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I want to do something like this

Insert into abc(col1, col2, col3) select col1, 1, col3 from xyz where somecondition
Insert into abc(col1, col2, col3) select col1, 2, col3 from xyz where somecondition
Insert into abc(col1, col2, col3) select col1, 3, col3 from xyz where somecondition
Insert into abc(col1, col2, col3) select col1, 4, col3 from xyz where somecondition
...

So there is only second column value that is changing and all else are same.

Is there any better or compact way to do the above? May be something in one query!

I am using MySql

Edit:

I am using this inside a stored procedure.

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Create the table with col2 as AUTO_INCREMENT, see dev.mysql.com/doc/refman/5.0/en/example-auto-increment.html –  ryanbwork Jan 24 '13 at 2:21
    
Thanks @ryanbwork, but actually this field is already in the database that actually stores grade id for my application those ranges from 1-9, so I want to handle the value of col2 manually as sometimes we may have record with only value 2 in col2 –  Pawan Nogariya Jan 24 '13 at 2:25

2 Answers 2

up vote 2 down vote accepted

If somecondition is the same and you need sequential numbers for col2 you can do following:

INSERT INTO abc(col1, col2, col3)
SELECT col1, @n := @n + 1, col3
FROM xyz, (SELECT @n:= 0) n
WHERE somecondition

UPDATE

If your WHERE conditions applied to xyz ensures that only one row will be returned and your xyz table has more than 9 records (although you can CROSS with any other table) you can leverage CROSS JOIN AND LIMIT to replicate your row N (9 in the example) times with single INSERT-SELECT statement like this:

INSERT INTO abc(col1, col2, col3)
SELECT t1.col1, @n := @n+1, t1.col3 
  FROM xyz AS t1 CROSS JOIN xyz AS t2,(SELECT @n:= 0) n 
WHERE t1.col2=2 LIMIT 9
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Seems it is the answer I was looking for :) Let me just give it a try and I'll return and mark it as the best answer :) Thanks! –  Pawan Nogariya Jan 24 '13 at 2:58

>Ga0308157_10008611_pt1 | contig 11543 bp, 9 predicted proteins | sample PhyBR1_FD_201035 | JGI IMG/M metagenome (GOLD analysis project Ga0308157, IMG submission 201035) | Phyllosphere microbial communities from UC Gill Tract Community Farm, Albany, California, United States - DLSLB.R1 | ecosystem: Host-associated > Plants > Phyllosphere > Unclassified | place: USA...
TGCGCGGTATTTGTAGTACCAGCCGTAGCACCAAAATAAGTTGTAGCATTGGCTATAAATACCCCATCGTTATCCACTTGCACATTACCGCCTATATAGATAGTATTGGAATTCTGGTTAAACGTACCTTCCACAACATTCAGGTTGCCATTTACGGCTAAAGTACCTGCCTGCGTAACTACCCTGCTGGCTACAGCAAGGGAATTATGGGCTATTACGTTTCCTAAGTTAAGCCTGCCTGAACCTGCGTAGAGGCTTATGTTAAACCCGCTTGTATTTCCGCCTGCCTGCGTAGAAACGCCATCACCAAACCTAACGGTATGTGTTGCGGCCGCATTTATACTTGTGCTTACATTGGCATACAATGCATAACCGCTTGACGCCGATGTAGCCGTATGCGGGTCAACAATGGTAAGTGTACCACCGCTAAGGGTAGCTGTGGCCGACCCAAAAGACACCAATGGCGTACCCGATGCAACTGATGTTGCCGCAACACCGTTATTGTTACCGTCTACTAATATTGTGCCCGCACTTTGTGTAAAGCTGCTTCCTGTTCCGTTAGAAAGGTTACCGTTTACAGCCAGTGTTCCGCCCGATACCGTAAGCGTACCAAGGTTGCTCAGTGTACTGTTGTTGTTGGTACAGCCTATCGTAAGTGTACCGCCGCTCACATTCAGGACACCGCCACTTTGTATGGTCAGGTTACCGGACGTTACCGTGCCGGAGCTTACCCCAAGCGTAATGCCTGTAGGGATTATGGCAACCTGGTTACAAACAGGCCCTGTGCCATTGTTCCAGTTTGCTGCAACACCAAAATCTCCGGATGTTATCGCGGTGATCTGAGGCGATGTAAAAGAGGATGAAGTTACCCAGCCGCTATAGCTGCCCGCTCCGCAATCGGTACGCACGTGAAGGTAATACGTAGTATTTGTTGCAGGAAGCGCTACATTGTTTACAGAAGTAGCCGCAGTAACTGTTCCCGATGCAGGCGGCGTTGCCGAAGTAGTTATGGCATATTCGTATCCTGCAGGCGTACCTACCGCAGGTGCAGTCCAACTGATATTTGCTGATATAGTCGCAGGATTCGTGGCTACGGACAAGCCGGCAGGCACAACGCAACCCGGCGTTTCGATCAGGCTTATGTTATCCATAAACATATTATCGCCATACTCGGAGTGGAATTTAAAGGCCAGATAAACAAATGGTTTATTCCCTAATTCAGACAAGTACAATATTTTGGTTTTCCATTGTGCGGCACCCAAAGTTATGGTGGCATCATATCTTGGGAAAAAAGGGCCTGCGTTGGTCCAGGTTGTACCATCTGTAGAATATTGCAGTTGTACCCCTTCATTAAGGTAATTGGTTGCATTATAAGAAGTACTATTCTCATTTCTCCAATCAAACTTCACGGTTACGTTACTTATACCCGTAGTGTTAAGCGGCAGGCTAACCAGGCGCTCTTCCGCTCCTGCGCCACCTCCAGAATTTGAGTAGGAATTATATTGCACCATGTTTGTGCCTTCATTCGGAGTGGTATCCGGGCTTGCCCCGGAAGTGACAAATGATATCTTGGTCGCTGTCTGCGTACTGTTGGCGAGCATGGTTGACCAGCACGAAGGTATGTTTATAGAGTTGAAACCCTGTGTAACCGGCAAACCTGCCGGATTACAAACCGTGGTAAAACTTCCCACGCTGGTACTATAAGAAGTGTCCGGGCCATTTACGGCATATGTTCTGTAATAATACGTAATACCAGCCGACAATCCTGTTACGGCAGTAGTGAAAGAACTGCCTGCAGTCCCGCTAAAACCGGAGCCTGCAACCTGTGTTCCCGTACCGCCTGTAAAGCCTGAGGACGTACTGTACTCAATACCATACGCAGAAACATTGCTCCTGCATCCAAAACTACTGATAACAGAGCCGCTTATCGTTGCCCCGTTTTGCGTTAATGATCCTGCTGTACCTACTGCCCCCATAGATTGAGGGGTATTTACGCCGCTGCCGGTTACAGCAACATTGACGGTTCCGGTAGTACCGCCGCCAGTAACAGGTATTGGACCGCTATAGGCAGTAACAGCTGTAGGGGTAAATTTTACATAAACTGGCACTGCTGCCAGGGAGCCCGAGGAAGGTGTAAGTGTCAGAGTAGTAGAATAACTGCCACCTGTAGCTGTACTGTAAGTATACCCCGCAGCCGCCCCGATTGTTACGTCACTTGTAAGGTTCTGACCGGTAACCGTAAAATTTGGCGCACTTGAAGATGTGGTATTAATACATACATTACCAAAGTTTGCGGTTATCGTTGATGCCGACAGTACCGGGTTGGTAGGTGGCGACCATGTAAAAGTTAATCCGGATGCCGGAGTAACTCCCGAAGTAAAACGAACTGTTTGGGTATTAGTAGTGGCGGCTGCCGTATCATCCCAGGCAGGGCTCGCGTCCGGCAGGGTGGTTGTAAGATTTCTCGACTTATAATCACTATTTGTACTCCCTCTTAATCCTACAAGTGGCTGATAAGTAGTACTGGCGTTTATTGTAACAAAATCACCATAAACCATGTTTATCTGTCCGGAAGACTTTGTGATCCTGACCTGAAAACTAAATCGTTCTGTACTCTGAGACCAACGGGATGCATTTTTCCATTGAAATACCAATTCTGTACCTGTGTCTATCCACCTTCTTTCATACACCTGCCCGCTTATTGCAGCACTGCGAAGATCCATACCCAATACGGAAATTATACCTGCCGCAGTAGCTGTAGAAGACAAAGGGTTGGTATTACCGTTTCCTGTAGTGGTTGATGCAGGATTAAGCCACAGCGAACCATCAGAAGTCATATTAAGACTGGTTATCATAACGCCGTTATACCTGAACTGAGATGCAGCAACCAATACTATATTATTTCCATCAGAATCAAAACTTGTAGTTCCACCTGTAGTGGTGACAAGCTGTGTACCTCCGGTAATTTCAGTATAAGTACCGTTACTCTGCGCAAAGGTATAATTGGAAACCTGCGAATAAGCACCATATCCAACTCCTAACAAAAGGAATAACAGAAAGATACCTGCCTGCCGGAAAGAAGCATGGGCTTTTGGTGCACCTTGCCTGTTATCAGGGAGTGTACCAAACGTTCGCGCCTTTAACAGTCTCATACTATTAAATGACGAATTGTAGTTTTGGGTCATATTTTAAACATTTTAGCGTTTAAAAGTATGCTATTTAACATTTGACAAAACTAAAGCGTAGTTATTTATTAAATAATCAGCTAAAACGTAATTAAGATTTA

@PawanNogariya Did it help? –  peterm Jan 25 '13 at 1:40
    
Didn't help :( it is inserting only one record, my actual query is this INSERT INTO assessmentperiodgrade(assessmentperiodid, gradeid) SELECT assessmentperiodid,(@n:=@n+1) AS gradeid FROM assessmentperiod, (SELECT @n:=0) n WHERE createddate=@UTCDateTimeNow AND createduser=Username; –  Pawan Nogariya Jan 25 '13 at 6:36
    
We didn't specify till when n should be incremented, can this be a reason? I want to insert 9 records –  Pawan Nogariya Jan 25 '13 at 6:37
    
@PawanNogariya How many records returned when executing this query SELECT assessmentperiodid FROM assessmentperiod WHERE createddate=@UTCDateTimeNow AND createduser=Username? –  peterm Jan 26 '13 at 1:37

You can create a stored procedure that loop into your queries like this:

CREATE PROCEDURE doiterate(p1 INT)
BEGIN
  label1: LOOP
    SET p1 = p1 + 1;
    IF p1 < 10 THEN
      ITERATE label1;
    END IF;
    LEAVE label1;
  END LOOP label1;
  SET @x = p1;
END;

I hope this might help.

share|improve this answer
    
Thanks BlackHatShadow, actually I am looking for some less code than I am using currently. I just have to do nine inserts. –  Pawan Nogariya Jan 24 '13 at 2:32
    
Insert from where? is it from another table? –  Christian Mark Jan 24 '13 at 2:33

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